Student winners

Photo Credit: Drew Altizer

The mission at BUILD  (which stands for Businesses United in Investing Lending and Development). a 20-year-old nonprofit that was founded in East Palo Alto is simple, yet incredibly effective: BUILD uses entrepreneurship to ignite the potential of youth from under-resourced communities and propels them to high school, college, and career success. By teaching disadvantaged kids how to create and run a business, BUILD provides the students with a pathway to prosperity. Although just four students started in BUILD’s inaugural program, the organization has gone on to serve more than 7,000 kids across the nation, and nearly all of these students graduated from high school and went on to college.

Katrina Lake

Photo Credit: Stitch Fix

BUILD’s accomplishments and 20th birthday will be celebrated this month at the Westin St. Francis in San Francisco. On Saturday, March 23, BUILD is throwing its annual gala, an important fundraiser for the organization where Katrina Lake, the founder of Stitch Fix, will serve as the evening’s honoree. Lake will receive the Pitch Prize, an award named after Franklin “Pitch” Johnson, a local venture capitalist and one of BUILD’s initial donors. Previous honorees include a who’s who of startup founders—Twitter’s Jack Dorsey, LinkedIn’s Reid Hoffman, Airbnb’s Brian Chesky, Pinterest’s Ben Silbermann, GoPro’s Nick Woodman, and Box’s Aaron Levie—along with the Golden State Warriors and Marissa Mayer, but Lake is the only one who has a direct personal connection to BUILD. In 2008, Lake spent a year mentoring a team of students from Woodside High School through BUILD’s program. A handful of these students will be at the event to pay tribute to their former mentor.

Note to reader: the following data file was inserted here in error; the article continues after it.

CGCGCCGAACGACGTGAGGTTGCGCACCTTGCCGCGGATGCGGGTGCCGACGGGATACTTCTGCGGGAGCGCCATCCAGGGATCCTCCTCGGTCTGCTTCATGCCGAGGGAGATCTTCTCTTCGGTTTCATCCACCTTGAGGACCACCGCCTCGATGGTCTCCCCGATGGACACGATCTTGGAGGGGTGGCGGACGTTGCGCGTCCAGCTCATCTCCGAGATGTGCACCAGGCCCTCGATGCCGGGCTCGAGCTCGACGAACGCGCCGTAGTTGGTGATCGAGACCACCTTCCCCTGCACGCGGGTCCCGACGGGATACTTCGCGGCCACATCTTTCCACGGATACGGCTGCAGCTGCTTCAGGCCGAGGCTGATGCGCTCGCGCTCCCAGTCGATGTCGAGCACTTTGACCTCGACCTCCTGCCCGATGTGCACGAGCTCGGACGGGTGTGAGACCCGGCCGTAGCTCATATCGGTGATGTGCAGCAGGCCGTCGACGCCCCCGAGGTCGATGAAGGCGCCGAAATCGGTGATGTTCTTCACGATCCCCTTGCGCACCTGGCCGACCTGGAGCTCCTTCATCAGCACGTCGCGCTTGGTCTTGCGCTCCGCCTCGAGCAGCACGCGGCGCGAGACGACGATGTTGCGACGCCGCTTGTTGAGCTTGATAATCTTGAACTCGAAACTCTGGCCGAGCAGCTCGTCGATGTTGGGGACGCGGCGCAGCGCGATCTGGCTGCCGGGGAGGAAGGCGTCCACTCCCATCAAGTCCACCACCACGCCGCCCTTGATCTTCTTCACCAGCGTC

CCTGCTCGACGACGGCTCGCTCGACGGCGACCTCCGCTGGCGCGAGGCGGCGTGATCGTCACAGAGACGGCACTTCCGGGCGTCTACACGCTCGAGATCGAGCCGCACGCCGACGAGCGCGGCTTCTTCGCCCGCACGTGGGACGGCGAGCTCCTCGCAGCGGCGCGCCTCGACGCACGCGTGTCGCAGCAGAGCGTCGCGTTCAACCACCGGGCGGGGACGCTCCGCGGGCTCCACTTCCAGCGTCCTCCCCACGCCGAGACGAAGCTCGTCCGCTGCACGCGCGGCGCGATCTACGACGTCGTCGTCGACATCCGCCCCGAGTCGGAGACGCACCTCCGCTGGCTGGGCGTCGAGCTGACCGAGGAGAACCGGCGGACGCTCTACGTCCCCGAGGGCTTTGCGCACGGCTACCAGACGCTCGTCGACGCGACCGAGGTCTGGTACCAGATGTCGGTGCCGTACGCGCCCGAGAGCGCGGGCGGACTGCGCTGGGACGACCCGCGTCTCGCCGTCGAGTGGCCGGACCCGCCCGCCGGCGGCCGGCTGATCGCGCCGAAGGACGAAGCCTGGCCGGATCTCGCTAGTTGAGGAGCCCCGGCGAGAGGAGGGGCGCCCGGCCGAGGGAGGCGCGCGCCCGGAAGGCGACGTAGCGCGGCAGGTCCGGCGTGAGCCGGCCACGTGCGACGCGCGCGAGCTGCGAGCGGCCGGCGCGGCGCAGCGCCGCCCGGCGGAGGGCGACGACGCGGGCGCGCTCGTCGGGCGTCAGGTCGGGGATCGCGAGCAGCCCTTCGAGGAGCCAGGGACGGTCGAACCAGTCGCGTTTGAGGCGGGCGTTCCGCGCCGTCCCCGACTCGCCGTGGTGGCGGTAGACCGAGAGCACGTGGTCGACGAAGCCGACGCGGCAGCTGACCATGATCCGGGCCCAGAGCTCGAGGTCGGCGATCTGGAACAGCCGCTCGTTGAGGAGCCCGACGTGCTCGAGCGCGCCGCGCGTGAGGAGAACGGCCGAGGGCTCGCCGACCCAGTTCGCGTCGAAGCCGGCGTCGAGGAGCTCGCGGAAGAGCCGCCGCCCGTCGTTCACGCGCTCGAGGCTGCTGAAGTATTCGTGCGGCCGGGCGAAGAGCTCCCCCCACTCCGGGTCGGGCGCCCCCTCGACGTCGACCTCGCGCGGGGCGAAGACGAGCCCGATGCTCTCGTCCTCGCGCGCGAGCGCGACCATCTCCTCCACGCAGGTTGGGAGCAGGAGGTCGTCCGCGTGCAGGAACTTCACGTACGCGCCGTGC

Richard and Barbara Pivnicka, Cathie and Pitch Johnson at one of BUILD’s events

Photo Credit: Drew Altizer

“I’m incredibly honored to have been recognized by the BUILD organization in this way,” Lake said in a statement. “When I started my career, entrepreneurship wasn’t something that seemed obvious or accessible to me. I hope that now my experience can help students in the BUILD program see what might be possible for them, and have the courage to pursue their ideas.” As the only woman to ever lead a technology company IPO and the youngest woman to take a company public, Lake is a laudable entrepreneur whom many admire. One of her biggest fans is Suzanne McKechnie Klahr, the founder of BUILD. “Katrina is an extraordinary role model for BUILD’s young entrepreneurs,” McKechnie Klahr says. “She is not only blazing a trail in the tech and retail sectors but is also inspiring those of us who are mothers, CEOs, and leaders to see what can be possible. Her commitment to her company and her community is inspiring.” 

The crowd at the 2018 gala

At the BUILD Gala guests have the chance to interact with BUILD students who are selling and showcasing their unique products and business ideas. During the dinner program, two of BUILD’s top student teams will pitch their plans, Shark Tank-style, to a panel of judges which includes Lake. The audience will also participate in the winner selection process. A live auction with once-in-a-lifetime experiences will activate the generosity in the room. When the program concludes, the after-party begins. DJ Dojah of Go-Pro and YouTube will get the crowd moving on the dance floor.  Last year’s gala raised $1.31 million and this March, BUILD’s CEO Ayele Shakur hopes to exceed that number.

BUILD students at last year’s gala

Photo Credit: Drew Altizer